Preheat oven to 350 degrees.  Grease a tube pan with removable sides well with butter or margarine.

In mixing bowl, put flour, baking powder, and salt; set aside.  In a small microwave safe bowl, put the squares of chocolate, and then melt on a low power level in the microwave.  Add the 1/2 teaspoon pure vanilla extract to the melted chocolate, and mix with a rubber spatula.  Set aside.

In the bowl of an electric mixer fitted with a paddle attachment, cream butter or margarine.  Add the sugar and cream until light and fluffy.  Add the eggs, one at a time, mixing after each addition.  Add the 1 remaining teaspoon vanilla, and mix, just until blended.  Add the dry mixture alternately with the milk in three or four additions, scraping down the bowl one or two times.

Take out about 1/3 of vanilla batter and put in a bowl. Add the melted chocolate to it, and mix with a rubber spatula.

Pour all of vanilla batter into prepared tube pan.  Then put dollops of chocolate batter on top of vanilla until you have used up the chocolate batter.  Take a knife and swirl the chocoate batter through the vanilla batter.   Do not overswirl at this point, because you want the chocolate cake to be chocolate, and you want the vanilla cake to be vanilla.  Bake about 50 minutes until the cake just starts to separate from the sides of the pan and a toothpick comes out clean.  Cool the cake on a wire rack about 1 1/2 hours until completely cool.  Run a knife around the edge of the pan and around the inside tube.  Then lift the cake up off of the sides holding the tube.  Then cut it in half, and with a metal spatula, lift each half off the bottom of the pan  onto a serving plate.

Note:  This cake freezes well.  Wrap it in halves or thirds in plastic wrap and then in aluminum foil, and then put in plastic freezer bags.  When you have company, take out 1/3 or 1/2 , slice it, and put slices in an overlapping pattern on a serving plate.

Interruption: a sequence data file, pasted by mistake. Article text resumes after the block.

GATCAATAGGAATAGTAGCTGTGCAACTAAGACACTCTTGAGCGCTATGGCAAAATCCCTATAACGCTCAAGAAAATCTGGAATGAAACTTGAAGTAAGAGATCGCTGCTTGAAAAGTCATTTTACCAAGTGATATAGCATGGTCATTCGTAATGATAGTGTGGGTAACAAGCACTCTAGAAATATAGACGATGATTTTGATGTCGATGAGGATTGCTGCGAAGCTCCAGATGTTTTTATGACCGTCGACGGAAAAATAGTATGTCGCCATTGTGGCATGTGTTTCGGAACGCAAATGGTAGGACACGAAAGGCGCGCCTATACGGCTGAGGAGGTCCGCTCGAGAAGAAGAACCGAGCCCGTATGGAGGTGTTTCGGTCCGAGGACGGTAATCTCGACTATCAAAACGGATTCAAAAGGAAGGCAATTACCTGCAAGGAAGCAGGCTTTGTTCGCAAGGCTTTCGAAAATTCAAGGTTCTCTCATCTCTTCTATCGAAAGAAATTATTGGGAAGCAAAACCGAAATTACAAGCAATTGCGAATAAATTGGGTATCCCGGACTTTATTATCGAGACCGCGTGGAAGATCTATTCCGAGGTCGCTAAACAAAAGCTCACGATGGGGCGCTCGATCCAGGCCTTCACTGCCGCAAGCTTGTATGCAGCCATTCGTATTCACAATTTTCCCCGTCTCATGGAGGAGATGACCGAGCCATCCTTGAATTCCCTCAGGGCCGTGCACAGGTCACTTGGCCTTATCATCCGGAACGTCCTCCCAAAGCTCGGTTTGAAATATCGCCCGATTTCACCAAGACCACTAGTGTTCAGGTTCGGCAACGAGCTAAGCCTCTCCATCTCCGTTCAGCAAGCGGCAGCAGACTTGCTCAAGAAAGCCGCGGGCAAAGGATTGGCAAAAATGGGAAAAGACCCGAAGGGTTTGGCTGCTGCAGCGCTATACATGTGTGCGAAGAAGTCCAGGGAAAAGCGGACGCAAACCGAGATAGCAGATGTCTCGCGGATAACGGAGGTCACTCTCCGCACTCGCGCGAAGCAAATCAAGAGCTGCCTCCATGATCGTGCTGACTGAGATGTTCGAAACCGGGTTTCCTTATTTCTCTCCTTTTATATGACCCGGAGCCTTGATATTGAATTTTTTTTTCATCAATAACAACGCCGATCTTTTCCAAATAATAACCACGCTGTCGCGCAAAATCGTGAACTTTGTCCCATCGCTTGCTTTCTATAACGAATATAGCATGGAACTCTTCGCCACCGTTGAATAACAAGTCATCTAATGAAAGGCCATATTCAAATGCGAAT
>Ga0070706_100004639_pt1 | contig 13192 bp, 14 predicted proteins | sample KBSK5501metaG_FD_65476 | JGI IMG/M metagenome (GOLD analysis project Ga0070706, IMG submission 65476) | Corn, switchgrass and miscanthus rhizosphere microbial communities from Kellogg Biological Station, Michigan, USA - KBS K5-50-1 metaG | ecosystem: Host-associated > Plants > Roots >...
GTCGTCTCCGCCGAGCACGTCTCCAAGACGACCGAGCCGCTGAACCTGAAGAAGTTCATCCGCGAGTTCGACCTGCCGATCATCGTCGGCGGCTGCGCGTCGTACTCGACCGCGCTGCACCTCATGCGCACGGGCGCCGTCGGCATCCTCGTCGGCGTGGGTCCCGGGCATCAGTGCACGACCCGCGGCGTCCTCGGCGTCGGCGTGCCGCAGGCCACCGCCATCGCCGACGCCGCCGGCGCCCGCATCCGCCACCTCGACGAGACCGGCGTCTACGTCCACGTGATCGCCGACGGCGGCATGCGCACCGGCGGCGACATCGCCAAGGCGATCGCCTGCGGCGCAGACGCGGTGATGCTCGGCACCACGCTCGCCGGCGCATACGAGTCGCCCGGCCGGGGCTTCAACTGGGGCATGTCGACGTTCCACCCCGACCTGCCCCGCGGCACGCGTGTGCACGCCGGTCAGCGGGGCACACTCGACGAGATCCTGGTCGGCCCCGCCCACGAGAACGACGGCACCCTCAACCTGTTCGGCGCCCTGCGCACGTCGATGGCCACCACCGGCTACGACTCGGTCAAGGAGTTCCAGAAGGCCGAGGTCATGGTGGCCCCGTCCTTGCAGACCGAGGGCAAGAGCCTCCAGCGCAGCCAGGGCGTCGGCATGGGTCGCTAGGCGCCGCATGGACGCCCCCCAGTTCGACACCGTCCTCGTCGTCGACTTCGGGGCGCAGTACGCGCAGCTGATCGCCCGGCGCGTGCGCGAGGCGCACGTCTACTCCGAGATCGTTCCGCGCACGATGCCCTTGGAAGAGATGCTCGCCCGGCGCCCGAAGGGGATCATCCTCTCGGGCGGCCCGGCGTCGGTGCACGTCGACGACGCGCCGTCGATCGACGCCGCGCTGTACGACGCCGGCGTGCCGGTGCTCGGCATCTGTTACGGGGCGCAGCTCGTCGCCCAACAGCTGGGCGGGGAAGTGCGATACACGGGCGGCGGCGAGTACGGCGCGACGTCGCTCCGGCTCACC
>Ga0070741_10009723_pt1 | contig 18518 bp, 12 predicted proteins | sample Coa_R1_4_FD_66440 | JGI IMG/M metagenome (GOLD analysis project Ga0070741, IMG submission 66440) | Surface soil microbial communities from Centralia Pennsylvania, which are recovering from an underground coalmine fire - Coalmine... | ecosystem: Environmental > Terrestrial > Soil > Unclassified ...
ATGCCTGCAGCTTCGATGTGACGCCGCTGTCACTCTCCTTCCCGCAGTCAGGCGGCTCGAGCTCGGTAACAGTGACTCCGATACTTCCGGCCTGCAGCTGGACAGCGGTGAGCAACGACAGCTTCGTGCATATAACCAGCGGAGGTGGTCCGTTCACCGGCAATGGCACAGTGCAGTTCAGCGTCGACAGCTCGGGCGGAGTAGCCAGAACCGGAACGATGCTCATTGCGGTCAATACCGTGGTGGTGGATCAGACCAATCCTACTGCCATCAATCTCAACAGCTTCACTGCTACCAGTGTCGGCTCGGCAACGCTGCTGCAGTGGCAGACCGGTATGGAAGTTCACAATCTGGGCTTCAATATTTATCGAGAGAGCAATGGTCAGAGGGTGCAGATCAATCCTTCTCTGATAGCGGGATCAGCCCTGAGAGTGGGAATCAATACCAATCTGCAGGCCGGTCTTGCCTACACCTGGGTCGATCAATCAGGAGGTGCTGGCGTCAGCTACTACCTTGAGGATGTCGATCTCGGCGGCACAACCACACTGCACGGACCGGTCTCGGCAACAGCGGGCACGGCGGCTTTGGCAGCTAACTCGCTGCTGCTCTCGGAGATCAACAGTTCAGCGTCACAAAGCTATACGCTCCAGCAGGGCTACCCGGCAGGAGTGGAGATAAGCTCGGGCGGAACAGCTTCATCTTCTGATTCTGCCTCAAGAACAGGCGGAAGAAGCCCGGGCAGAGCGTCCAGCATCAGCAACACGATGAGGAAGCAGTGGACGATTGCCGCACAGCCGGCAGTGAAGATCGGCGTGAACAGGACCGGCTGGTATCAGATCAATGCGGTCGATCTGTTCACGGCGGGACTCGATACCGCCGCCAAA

Aunt Helene’s Easy, Light and Creamy Cheesecake

You Don’t Have To Be An Expert Baker To Bake Your Own Outstanding Cheesecake!

I adapted this recipe from a recipe for cheesecake that I got from my ex-husband Joe Kahn’s wonderful Aunt Helene. Aunt Helene is a wonderful cook and baker, and I was lucky to have the chance to eat some of her delicious homemade food. This recipe for cheesecake is one of her specialties. I make this recipe for cheesecake often. It calls for less cream cheese than my other recipe and it is a little smaller. You will be surprised when you see how easy it is to make homemade cheesecake. Say goodbye to Sara Lee!

for the filling:

  • 1 pound (2-8 ounce bars) of Philadelphia brand cream cheese at room temperature
  • 1 cup granulated sugar
  • 1 pint (16 ounces) sour cream
  • 6 extra large eggs (cracked and set aside in a bowl)
  • juice of one fresh lemon (about 2 tablespoons)
  • 1/2 teaspoon pure vanilla extract
  • dash of kosher salt (1/8 teaspoon)

for the crust:

  • 1 3/4 cups graham cracker crumbs
  • 1/2 cup sugar
  • 1 1/2 teaspoons cinnamon
  • 1/4 cup (4 tablespoons) melted margarine or butter
  • 1/4 cup finely chopped pecans

to make the crust:

Preheat oven to 300 degrees. Grease the bottom and sides going 3/4 up from the bottom of the pan of a 9 inch springform pan.

Mix the graham cracker crumbs with the melted margarine or butter. Pat the crumbs into the bottom and 3/4 of the way up the sides of prepared pan. Bake in preheated oven for 8 minutes. Take out and cool.

to make the filling:

In large bowl of Kitchen Aid or other electric mixer fitted with the paddle attachment, beat room temperature cream cheese until it is smooth and as lump free as possible. Add the sugar and mix till blended. Then add the sour cream and blend on low speed. Pour in the eggs, the fresh lemon juice, the vanilla, and the dash of salt. Blend on low speed till filling is very smooth.

Pour filling into cooled crust. Place carefully in center of oven. Bake for 1 hour. a cure for genital herpes Turn oven off. Let cheesecake sit in oven for at least 3-6 hours with door closed. Take out. Let sit on counter until it isn’t warm at all. Then take the sides off the pan. Place the cheesecake (which is still on the bottom of the springform pan) onto whatever cake plate you will be serving it on. Wrap the cheesecake well with plastic wrap, and let it sit in the refrigerator overnight. Serve the next day.

Serving Suggestion:

Slice 1 – 2 pints of fresh strawberries and pile on top of cake right before you serve it, or serve a bowl of sliced strawberries on the side.

Hint #1: If you like your cheesecake to be really light and fluffy, then separate the eggs first and set the egg whites aside. Add only the yolks to the cream cheese mixture initially. When you are done mixing all of the ingredients for the filling, whip the egg whites separately until stiff (but not dry) peaks form. Then fold the egg whites in right before you pour the filling into the crust.

Hint #2: I start baking the cake around 4 or 5 in the afternoon the day before I plan to serve it because of how long the cake stays in the oven after it finishes the actual baking. Helene just keeps the cake in the oven overnight and refrigerates it the next morning. I don’t feel that is necessary, but I’m sure keeping it in the oven overnight won’t hurt it.